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K.Binks

  • one year ago

How do you graph the focus (0,8) of a parabola?

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  1. dessyj1
    • one year ago
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    Hi.

  2. dessyj1
    • one year ago
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    What do you mean when you say "focus"? Are you talking about the vertex, or the y-intercept?

  3. K.Binks
    • one year ago
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    I don't really know, I had to graph the parabola y=1/32 x^2 and find the directrix and focus. I know the Directrix is 8 and someone told me the focus was (0,8) but if they hadn't, I wouldn't know how to find it or what it is on my own.

  4. K.Binks
    • one year ago
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    they didnt explain, they just told me what it was (0,8)

  5. dessyj1
    • one year ago
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    Yeah, I do not know how to do that. Maybe @triciaal can help?

  6. triciaal
    • one year ago
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    another reason not to accept answers without understanding I was thinking "doesn't this person know that the focus is just a point"

  7. K.Binks
    • one year ago
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    No, I didn't know that, which is why I was asking someone to explain

  8. dessyj1
    • one year ago
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    Sorry about that. She was talking to me.

  9. triciaal
    • one year ago
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    The focus of a parabola is the point at the center of the parabola. all points on the parabola are the same distance from this point

  10. triciaal
    • one year ago
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    |dw:1438625611026:dw|

  11. triciaal
    • one year ago
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    the focus to the vertex is the same distance of the vertex to the directrix

  12. triciaal
    • one year ago
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  13. anonymous
    • one year ago
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    @K.Binks do you understand?

  14. triciaal
    • one year ago
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    y = x^2 has the vertex at (0,0) the minimum point on the parabola when a is positive when a is a fraction as in less than 1 it stretches out the graph the y value is affected if a was a whole number greater than 1 it would make the graph steeper for a given x value the y value would be much greater

  15. triciaal
    • one year ago
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    don't want to overload you are you understanding this so far?

  16. K.Binks
    • one year ago
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    Yes, I get that so far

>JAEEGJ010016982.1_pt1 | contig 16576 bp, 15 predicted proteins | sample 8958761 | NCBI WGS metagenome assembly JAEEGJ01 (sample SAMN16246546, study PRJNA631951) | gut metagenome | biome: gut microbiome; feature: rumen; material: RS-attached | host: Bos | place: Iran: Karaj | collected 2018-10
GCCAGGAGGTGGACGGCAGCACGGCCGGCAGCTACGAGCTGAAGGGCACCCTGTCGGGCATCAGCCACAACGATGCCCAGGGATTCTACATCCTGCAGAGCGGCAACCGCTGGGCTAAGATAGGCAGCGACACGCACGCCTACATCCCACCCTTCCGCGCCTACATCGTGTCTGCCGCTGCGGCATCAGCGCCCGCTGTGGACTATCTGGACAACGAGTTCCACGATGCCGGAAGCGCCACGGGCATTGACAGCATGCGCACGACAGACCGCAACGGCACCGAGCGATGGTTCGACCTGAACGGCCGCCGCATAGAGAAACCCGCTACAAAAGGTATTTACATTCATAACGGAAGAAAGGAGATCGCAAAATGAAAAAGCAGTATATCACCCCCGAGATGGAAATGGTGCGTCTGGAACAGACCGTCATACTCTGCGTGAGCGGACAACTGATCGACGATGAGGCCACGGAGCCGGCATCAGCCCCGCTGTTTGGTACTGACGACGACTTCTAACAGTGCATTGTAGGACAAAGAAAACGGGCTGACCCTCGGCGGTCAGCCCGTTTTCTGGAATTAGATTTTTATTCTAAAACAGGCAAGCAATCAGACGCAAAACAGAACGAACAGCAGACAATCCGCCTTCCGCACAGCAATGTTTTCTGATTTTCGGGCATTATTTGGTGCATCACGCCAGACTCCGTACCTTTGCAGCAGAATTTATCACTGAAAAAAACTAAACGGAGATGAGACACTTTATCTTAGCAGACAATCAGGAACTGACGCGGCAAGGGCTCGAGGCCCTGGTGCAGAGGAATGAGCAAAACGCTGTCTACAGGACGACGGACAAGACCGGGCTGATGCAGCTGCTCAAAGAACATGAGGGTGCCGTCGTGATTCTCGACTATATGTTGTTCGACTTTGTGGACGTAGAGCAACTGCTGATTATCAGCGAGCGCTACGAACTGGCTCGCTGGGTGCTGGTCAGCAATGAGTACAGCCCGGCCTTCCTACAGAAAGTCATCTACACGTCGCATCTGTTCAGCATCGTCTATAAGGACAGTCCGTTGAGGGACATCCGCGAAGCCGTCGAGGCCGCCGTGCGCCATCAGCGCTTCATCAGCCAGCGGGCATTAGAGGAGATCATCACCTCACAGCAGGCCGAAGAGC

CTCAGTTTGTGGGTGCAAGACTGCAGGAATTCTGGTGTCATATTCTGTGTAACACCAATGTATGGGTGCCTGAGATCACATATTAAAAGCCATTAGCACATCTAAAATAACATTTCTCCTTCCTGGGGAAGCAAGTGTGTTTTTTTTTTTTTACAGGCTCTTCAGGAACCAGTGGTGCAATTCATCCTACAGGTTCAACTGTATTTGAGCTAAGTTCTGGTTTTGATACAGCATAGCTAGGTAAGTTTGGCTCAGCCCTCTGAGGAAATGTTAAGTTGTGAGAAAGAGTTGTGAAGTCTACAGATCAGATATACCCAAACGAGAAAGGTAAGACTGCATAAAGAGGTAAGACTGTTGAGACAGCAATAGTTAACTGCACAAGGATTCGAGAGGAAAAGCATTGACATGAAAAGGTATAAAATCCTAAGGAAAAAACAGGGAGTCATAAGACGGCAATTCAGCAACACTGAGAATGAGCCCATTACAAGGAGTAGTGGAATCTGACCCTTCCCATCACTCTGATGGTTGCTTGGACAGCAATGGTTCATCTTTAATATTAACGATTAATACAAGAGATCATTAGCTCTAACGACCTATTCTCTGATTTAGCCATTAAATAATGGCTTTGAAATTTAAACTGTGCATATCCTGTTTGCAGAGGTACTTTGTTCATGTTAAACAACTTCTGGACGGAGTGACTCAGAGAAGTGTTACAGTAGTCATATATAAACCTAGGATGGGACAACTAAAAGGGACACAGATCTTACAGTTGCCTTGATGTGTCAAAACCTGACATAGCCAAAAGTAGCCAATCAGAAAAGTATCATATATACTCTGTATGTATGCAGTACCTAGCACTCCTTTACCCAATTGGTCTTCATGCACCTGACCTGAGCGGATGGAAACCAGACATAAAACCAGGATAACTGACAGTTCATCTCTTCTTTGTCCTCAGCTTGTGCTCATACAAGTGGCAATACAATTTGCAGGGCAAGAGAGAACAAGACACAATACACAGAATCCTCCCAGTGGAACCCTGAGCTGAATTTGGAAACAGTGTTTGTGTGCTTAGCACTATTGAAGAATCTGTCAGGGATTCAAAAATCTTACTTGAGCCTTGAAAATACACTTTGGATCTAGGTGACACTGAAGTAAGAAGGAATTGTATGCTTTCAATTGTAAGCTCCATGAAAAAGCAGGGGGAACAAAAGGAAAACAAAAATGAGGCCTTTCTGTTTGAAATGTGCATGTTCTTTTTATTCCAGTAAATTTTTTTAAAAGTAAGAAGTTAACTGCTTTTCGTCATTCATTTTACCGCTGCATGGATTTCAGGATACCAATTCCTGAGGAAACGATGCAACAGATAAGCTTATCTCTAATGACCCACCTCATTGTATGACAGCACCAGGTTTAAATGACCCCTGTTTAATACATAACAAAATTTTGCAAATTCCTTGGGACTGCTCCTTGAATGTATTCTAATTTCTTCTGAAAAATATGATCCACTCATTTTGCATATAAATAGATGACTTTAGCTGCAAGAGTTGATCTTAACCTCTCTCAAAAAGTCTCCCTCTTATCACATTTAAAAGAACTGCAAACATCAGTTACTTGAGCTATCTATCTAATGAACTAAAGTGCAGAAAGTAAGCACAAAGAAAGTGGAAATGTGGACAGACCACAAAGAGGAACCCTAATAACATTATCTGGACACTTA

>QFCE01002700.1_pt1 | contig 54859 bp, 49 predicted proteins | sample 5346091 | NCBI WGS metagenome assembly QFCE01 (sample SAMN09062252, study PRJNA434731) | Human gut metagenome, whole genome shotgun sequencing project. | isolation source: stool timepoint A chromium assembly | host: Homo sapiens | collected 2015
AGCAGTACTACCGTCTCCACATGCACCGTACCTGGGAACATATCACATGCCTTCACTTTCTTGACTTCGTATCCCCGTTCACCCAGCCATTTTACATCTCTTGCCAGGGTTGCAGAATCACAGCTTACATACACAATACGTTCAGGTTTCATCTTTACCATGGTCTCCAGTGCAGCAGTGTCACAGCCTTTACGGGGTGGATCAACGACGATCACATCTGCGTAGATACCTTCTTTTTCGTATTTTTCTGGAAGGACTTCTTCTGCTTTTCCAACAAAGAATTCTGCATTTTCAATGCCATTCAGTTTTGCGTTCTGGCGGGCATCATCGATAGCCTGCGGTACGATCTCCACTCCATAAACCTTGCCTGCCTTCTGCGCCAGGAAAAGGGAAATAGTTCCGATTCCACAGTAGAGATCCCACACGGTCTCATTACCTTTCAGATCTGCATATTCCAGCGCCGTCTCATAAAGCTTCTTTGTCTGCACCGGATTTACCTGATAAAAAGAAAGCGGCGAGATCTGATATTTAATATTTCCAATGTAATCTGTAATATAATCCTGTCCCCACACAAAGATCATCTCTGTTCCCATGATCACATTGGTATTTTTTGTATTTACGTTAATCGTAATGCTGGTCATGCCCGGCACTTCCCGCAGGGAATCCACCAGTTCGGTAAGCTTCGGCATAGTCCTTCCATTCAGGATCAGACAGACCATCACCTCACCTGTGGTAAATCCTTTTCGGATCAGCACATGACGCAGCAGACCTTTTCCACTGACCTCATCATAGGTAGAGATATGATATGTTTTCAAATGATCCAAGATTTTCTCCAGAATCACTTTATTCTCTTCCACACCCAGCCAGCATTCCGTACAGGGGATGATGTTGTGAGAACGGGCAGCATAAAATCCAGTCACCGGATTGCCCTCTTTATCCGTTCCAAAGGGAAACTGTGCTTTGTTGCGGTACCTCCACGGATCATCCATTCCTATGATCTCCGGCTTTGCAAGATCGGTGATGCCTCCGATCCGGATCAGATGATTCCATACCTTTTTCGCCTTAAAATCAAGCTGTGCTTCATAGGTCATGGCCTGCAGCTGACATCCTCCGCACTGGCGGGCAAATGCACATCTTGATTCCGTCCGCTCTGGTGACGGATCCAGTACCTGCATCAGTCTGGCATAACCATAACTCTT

17. K.Binks
    • one year ago
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    If ya'll have more explanations, can you message it to me please? This question is taking too long, I gotta move on. Thank you

  18. anonymous
    • one year ago
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    Sorry I am at work so I am in and out. Your equation to me is in the form \( \huge x^2 = 4ay \) Now to find the focus we need to find a. \( \huge y = \frac{1}{3}x^2 \) \( \huge \frac{1}{3}x^2 = 1y \) The Focus \( \huge 4a = 1\) \( \huge \frac{4a}{4} = \frac{1}{4}\) \( \huge a= \frac{1}{4}\) The directrix = x = 1/4 The latus rectum \( \huge x^2 = 1*\frac{1}{4} \) \( \huge \sqrt{x^2} = \sqrt{\frac{1}{4}} \) \( \huge \sqrt{x^2} = \sqrt{\frac{1}{4}} \) \( \huge x = \frac{1}{2} \) So the latus rectum = \(\huge (\frac{1}{2}, \frac{1}{4}) \) and \(\huge (-\frac{1}{2}, \frac{1}{4}) \) Now we have a stretch though. I have to leave to go to the gym but when I go back home I will finish up and explain more. Here is the graph, which I am not done.

  19. anonymous
    • one year ago
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    https://www.desmos.com/calculator/css6cjlswn

  20. anonymous
    • one year ago
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    The directrix = y = -1/4

  21. anonymous
    • one year ago
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    Anyways, from my post we have the focus, directirx and the latus rectum from the equation \( \huge y = x^2\ \) which is \( \huge x^2 = 4ay \) They only different in yours \(\huge y= \frac{1}{3}x^2 \) is that you have a stretch. Well, since we have all our points, all we need to do is stretch the points so Focus = \( \huge (0,\frac{1}{4}) \) Latus Rectum = \( \huge (\frac{1}{2},\frac{1}{4}) \) and \( \huge (-\frac{1}{2},\frac{1}{4})\) Now we just need to stretch them so after the stretch Focus = \( \huge (0,\frac{1}{3}) \) Latus Rectum = \( \huge (1,\frac{1}{3}) \) and \( \huge (-1,\frac{1}{3})\) And we can graph it like the following https://www.desmos.com/calculator/mxjrmz7abx Ok, well that is my take on the subject. A lot to wrap your brain around :-) . Good luck

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